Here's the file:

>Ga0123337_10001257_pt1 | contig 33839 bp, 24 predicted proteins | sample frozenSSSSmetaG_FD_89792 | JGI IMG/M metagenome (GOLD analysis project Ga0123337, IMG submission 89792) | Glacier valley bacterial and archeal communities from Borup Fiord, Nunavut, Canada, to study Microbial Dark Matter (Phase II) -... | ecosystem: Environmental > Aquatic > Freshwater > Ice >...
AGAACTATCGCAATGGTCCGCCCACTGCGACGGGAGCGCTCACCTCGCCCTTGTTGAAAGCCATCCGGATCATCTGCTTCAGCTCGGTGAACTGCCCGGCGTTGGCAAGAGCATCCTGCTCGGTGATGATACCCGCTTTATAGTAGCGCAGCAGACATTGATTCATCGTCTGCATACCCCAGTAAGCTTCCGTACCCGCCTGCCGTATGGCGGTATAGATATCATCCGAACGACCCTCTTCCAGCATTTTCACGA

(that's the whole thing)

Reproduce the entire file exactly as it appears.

>Ga0123337_10001257_pt1 | contig 33839 bp, 24 predicted proteins | sample frozenSSSSmetaG_FD_89792 | JGI IMG/M metagenome (GOLD analysis project Ga0123337, IMG submission 89792) | Glacier valley bacterial and archeal communities from Borup Fiord, Nunavut, Canada, to study Microbial Dark Matter (Phase II) -... | ecosystem: Environmental > Aquatic > Freshwater > Ice >...
AGAACTATCGCAATGGTCCGCCCACTGCGACGGGAGCGCTCACCTCGCCCTTGTTGAAAGCCATCCGGATCATCTGCTTCAGCTCGGTGAACTGCCCGGCGTTGGCAAGAGCATCCTGCTCGGTGATGATACCCGCTTTATAGTAGCGCAGCAGACATTGATTCATCGTCTGCATACCCCAGTAAGCTTCCGTACCCGCCTGCCGTATGGCGGTATAGATATCATCCGAACGACCCTCTTCCAGCATTTTCACGA